Gear Review – Hestra Gloves Army Leather Heli and GTX
I work as a ski patroller, and finding a glove that can withstand the abuse of the job, keep my hands warm and dry and actually last the season is difficult. While not perfect, Hestra has a couple of gloves on offer that come pretty close. Understand that no glove is going to do everything, and the debate between leather and synthetics can be a long one. I choose leather. Sure, it’s a little high maintenance and requires constant treatment with wax to keep it waterproof, but if you take care of them, leather gloves are durable and tough. Most of our heliski guides choose leather gloves for their daily guiding work simply because they handle so many skis and boards every day [mostly loading/unloading the heli basket].
I’ve used two different Hestra gloves over the last few years, both gauntlet gloves from their Alpine Pro Line. The Army Leather Heli Glove, which was designed by heliski guides and has been their bestseller for years, and the Army Leather GTX Glove, which is essentially the same thing but with non-removable liner and a Gore-Tex membrane between the leather and lining.
Heli Glove – Impressions
I have to say, while this glove has proven durable and when taken care of properly, fairly waterproof and warm, the removable liner is a pain. Sure, it’s easier to dry and allows me to run a light glove without the liner on those warmer days, but I find that if it does get wet, I’ve now removed its usefulness for the full day. Once it’s broken in, it offers really good dexterity for a glove of its thickness and size. The stitching is burly and strong and this glove has proven to be one of the better choices out there for a beefy winter ski glove that can put up with just about everything you can throw at it.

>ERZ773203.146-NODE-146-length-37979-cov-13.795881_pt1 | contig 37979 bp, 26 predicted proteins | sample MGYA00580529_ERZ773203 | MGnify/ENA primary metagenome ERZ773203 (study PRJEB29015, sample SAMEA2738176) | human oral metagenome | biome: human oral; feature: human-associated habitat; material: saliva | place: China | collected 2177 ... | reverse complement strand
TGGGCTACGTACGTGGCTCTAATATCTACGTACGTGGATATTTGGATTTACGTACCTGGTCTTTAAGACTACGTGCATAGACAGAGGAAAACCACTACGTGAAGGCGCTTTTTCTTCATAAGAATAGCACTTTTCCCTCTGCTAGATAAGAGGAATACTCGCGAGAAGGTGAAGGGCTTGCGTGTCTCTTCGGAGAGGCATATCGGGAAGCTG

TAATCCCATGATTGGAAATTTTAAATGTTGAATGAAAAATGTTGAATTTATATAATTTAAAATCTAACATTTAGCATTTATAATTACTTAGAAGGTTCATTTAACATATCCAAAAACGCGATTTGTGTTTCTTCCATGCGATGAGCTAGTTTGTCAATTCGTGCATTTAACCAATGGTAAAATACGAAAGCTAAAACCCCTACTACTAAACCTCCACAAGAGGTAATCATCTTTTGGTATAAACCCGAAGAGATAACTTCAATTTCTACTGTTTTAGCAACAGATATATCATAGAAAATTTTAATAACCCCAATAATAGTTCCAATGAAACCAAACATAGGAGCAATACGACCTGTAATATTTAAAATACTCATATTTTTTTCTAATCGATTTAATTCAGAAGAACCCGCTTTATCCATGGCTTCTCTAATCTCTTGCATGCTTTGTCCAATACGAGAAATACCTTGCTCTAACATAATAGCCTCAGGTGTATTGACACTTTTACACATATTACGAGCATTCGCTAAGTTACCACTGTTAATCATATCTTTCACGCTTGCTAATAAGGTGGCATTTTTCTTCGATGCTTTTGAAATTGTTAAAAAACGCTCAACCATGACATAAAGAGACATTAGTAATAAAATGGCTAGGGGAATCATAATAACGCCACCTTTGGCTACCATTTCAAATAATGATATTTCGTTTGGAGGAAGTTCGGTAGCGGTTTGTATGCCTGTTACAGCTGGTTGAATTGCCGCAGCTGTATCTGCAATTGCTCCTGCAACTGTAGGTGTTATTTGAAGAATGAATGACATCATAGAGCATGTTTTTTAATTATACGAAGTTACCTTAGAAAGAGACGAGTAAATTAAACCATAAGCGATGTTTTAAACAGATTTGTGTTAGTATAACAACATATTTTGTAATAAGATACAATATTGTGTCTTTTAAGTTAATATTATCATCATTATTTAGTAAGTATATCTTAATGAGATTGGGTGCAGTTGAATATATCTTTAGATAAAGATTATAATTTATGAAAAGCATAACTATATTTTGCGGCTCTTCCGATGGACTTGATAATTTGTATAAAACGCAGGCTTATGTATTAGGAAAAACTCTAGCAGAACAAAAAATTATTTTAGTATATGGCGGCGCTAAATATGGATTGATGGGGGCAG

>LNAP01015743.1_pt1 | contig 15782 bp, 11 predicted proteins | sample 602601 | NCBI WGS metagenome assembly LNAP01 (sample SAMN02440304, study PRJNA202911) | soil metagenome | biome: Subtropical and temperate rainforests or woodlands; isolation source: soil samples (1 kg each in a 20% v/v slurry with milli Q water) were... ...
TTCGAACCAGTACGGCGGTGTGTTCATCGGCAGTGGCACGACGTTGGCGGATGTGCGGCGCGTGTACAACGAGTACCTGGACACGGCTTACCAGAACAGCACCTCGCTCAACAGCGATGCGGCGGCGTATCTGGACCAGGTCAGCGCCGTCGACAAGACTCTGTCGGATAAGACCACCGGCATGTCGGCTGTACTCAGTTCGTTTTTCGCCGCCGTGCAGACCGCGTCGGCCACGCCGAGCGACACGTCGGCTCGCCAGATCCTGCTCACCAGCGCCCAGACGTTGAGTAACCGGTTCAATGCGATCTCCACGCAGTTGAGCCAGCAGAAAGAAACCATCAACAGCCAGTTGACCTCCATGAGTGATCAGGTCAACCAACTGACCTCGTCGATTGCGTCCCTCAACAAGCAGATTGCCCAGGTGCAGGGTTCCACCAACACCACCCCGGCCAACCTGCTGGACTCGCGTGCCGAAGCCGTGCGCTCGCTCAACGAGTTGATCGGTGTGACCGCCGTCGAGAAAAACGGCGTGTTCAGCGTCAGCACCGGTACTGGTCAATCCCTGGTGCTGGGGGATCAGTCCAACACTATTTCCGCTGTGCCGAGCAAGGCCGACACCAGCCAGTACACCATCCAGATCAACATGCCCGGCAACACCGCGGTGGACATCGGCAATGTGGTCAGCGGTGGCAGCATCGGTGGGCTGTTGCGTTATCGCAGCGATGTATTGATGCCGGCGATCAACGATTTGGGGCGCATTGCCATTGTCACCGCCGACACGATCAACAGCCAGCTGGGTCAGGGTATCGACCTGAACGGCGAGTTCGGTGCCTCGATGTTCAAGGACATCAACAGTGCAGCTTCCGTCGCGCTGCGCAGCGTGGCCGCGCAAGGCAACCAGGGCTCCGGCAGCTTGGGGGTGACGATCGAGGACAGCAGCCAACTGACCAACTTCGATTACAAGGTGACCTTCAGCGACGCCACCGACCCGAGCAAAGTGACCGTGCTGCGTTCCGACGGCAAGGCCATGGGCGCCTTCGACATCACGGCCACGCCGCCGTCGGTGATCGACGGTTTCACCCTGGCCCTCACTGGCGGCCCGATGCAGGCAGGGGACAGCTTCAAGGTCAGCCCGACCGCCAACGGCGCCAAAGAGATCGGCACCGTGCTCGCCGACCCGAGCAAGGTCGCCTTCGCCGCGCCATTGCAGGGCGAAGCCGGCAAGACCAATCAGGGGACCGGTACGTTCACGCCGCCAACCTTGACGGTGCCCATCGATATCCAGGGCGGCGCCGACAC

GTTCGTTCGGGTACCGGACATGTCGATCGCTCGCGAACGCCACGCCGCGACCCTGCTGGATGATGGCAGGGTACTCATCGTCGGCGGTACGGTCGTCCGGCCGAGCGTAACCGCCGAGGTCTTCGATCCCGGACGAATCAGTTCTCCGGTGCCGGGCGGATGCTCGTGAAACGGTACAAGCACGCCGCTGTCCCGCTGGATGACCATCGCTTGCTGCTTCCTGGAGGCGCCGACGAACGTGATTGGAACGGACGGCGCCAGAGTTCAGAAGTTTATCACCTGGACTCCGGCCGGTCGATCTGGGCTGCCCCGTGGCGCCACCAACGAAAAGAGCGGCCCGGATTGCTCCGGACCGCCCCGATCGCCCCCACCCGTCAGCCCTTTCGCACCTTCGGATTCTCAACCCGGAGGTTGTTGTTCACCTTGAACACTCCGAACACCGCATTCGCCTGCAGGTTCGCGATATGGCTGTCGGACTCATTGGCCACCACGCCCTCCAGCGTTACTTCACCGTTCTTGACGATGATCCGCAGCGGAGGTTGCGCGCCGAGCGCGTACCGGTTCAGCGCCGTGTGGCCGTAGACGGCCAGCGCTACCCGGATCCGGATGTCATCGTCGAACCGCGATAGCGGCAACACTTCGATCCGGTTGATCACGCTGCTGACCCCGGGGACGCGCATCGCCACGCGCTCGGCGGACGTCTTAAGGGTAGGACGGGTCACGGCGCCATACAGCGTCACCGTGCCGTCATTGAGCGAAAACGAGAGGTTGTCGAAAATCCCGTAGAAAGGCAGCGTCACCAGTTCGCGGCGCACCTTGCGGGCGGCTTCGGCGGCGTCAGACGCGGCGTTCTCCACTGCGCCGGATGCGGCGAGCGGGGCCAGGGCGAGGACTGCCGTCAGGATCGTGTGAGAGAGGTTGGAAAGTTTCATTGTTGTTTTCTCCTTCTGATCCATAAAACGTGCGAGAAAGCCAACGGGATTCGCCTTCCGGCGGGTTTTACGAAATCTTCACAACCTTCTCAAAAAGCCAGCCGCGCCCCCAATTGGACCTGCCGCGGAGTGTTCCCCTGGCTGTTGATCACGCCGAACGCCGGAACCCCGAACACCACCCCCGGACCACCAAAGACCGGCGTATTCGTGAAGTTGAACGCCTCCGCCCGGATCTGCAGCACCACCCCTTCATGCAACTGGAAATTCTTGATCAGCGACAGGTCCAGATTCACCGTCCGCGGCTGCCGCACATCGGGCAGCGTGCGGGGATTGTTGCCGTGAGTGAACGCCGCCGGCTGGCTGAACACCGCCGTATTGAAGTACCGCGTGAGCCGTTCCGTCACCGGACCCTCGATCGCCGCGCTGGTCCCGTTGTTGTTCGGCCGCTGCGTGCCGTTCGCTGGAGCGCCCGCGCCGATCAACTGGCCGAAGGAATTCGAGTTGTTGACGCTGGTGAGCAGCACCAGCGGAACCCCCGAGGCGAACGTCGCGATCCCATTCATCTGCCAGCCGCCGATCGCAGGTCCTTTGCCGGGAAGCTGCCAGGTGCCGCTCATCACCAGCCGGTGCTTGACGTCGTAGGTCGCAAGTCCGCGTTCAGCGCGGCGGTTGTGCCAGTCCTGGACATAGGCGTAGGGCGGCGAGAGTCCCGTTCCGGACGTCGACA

GTX Glove – Impressions
After using the heli glove for a couple of seasons, I decided to try the GTX glove and see the difference. This glove is a little more expensive because it offers the Gore Tex membrane but to me the extra cost is absolutely worth it. It’s a little warmer than the Heli Glove and once broken in offers the same level of dexterity. Like the Heli Glove, it requires treatment on a regular basis with glove wax to maintain the leather’s waterproofness but here is the kicker: Even when it’s soaked through completely, your hands stay warm and dry. The GTX wind and waterproof membrane keep the liner and your hands toasty on even the wettest of west coast days. Yes, it’s a bit of a mission to dry it out at the end of the day, but these gloves have withstood 150 days of work, multiple days being soaked and my hands have almost always been dry and warm. Like the Heli Glove, the stitching is bomber and withstood everything from pulling rope, dealing with sharp ski edges and manhandling toboggans day in and day out.
The Hestra Army Leather Heli Glove has long been the choice of snow professionals spending their days heli guiding and working in the mountain environment. And don’t get me wrong, compared to a lot of what’s on offer out there, the Heli Glove delivers. But to choose between Hestra’s bestsellers and their GTX gloves, I choose the GTX. Sure, they’re a little pricey, but they’re totally worth the extra cost, especially if you are like me and prefer to have one glove to do it all. The Hestra GTX Glove offers a good compromise between warmth, durability, waterproofness and dexterity. It will keep your hands happy no matter what you’re doing. Both models come in various styles from short versions without a gauntlet to mitts to hybrid one finger mitts.
Be safe, ski hard.